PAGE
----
Scientists closer to unlocking the lupin
WA scientists are closer to unlocking the genetic secrets of the lupin with the release this week of the world's most comprehensive genetic lupin map.
Department of Agriculture and Food WA (DAFWA) grains industry executive director Peter Metcalfe said the genetic lupin map, created by department researchers, was more detailed than any wheat or barley genetic map and took a decade to develop.
He said the new data would unlock opportunities for lupin breeders and fast track the development of new varieties.
"We can now identify multiple genes that contribute to disease resistance, drought tolerance and yield improvement," Mr Metcalfe said.
He said the new genetic map used DNA sequence analysis to show the position of known genes and genetic markers relative to each other with far greater detail than previously possible.
"About 9000 locations on the lupin genome have been tagged, increasing the marker density by up to 20 times," he said.
"A high-density map such as this one enhances the reliability, precision and ability to select genes directly based on the plant's DNA."
Mr Metcalfe said DAFWA had already identified a gene which showed more resistance to anthracnose from the Tanjil lupin.
"Future lupin varieties could consistently meet the same resistance levels and become an industry benchmark," he said.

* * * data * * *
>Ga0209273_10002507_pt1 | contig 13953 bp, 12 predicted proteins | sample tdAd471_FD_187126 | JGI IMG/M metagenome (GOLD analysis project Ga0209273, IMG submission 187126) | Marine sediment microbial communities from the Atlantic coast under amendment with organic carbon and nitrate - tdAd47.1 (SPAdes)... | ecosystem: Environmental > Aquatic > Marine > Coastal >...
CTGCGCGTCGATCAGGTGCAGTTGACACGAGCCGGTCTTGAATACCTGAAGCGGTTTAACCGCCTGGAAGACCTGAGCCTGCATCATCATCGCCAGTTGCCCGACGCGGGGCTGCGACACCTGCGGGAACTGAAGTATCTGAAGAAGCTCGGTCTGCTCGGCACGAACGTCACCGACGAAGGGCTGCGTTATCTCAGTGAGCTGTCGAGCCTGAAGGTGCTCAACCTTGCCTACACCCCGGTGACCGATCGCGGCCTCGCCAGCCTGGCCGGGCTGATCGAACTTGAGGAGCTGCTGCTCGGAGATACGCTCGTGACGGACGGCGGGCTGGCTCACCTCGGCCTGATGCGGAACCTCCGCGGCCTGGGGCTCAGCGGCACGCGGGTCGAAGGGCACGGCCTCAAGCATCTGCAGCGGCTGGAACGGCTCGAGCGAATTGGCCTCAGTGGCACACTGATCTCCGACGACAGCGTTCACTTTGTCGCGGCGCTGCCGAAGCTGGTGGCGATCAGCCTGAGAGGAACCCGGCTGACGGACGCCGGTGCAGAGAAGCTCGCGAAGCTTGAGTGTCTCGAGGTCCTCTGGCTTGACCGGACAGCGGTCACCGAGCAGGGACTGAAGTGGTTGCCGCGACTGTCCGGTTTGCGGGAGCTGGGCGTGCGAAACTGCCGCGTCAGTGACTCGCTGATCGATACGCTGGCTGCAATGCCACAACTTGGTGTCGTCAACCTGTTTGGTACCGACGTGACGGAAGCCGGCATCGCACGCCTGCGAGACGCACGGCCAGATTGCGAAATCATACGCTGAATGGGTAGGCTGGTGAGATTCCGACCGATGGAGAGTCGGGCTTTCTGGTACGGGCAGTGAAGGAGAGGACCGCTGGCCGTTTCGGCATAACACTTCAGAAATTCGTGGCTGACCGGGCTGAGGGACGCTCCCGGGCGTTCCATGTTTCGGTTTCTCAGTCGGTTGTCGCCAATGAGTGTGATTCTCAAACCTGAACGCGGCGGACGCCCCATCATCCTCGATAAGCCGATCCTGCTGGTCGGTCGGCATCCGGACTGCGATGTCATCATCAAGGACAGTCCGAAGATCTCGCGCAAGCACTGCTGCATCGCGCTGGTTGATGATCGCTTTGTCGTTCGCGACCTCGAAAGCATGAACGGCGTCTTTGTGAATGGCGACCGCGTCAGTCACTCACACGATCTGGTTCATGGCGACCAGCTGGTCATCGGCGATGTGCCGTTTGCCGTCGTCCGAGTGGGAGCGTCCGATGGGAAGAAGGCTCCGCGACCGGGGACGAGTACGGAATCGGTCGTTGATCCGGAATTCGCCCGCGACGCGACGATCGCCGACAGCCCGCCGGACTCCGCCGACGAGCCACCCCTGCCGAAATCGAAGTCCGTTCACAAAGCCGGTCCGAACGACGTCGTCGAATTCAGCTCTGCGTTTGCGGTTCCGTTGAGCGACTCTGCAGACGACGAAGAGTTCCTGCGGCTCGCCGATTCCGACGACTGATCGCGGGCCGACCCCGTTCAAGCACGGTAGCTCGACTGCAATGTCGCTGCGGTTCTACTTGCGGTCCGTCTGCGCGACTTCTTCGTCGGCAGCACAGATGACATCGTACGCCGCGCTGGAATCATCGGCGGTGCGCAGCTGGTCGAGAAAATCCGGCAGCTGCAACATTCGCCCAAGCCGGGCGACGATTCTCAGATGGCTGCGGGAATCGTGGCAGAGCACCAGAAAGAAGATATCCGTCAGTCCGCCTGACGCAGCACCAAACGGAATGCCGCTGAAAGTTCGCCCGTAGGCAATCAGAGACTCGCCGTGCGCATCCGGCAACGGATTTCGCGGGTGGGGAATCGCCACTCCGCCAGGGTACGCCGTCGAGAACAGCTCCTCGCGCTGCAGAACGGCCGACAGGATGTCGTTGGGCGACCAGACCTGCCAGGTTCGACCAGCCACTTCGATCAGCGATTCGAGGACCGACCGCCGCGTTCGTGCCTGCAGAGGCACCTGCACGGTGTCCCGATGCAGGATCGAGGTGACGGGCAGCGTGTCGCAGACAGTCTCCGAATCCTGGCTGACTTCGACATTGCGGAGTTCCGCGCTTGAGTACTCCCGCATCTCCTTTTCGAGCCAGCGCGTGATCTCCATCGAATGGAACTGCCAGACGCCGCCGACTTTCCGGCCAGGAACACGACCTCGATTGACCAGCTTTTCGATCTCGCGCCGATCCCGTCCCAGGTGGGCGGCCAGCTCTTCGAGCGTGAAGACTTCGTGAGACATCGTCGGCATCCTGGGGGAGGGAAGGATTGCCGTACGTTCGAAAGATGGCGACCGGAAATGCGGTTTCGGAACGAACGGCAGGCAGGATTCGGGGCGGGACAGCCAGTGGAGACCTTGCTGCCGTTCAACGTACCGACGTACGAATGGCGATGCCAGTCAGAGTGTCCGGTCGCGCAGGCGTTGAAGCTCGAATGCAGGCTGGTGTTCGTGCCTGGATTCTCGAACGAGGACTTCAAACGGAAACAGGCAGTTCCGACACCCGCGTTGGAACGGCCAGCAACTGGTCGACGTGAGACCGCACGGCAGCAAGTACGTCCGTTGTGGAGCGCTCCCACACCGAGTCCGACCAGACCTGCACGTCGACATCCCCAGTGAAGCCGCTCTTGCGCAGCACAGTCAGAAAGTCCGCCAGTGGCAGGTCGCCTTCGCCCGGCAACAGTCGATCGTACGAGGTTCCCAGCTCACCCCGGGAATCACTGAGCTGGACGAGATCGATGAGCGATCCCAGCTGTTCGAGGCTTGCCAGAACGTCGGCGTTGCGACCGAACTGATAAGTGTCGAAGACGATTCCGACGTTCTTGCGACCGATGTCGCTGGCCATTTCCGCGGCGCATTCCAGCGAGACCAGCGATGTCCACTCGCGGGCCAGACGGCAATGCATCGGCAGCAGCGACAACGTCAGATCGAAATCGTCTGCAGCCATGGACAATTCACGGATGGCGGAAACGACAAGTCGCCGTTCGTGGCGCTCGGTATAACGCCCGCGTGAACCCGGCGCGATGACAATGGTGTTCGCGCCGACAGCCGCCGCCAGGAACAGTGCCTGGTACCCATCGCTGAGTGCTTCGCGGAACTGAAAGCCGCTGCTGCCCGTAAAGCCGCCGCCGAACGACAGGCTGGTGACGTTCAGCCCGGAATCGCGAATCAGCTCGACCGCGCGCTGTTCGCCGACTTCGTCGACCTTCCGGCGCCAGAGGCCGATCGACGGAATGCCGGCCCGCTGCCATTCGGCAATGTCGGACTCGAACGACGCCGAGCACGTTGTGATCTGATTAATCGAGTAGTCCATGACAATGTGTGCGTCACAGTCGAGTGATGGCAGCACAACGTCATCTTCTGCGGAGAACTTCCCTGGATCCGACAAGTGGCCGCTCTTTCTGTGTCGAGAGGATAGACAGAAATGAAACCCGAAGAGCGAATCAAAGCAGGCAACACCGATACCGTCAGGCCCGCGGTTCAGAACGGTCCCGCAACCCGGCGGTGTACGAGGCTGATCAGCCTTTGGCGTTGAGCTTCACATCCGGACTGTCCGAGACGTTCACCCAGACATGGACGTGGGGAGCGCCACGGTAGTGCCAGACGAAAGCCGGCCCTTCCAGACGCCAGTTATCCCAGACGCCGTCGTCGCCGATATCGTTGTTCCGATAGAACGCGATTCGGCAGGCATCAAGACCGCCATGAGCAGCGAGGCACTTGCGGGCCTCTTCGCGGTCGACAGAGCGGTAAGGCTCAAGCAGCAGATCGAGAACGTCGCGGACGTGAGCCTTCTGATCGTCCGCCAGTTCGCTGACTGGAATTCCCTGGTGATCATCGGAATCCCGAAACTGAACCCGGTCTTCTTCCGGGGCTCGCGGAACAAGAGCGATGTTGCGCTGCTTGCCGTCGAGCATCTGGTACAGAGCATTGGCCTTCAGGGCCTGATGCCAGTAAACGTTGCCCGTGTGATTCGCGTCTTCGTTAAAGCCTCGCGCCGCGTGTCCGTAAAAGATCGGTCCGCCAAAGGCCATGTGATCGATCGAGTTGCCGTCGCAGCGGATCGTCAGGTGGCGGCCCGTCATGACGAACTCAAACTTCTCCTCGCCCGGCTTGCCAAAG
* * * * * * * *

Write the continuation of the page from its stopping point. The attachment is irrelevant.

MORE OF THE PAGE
DAFWA genetic and product innovation director Robert Loughman said the next phase of research was identifying how lupin genes behaved in different environments.
"There is a need to significantly increase research to link these markers with more traits in lupin germplasm so commercial value to growers will continue to increase," he said.
"This involves growing and testing key lupin breeding populations for their response to yield, disease resistance, environmental adaptation and marketable features.
"Testing is critical to identify genes and quantify their commercial value, giving breeders the confidence to select them with molecular markers."
Mr Metcalfe said the new innovation could lead to increased lupin plantings across WA.
"If our research increases quality and yield and reduces risk and input costs, it would increase the profit margin for lupins," he said.
According to the Grain Industry Association of WA, 334,000 hectares of lupins were planted in WA this year.
This compares to 4,521,000ha of wheat, 749,000ha of canola and 1,098,000ha of barley.
The research was headed by DAFWA's national lupin breeding team, funded by the Grains and Research Development Corporation through pulse Breeding Australia.
Murdoch University also contributed to the genetic map through developing technologies for applied breeding.
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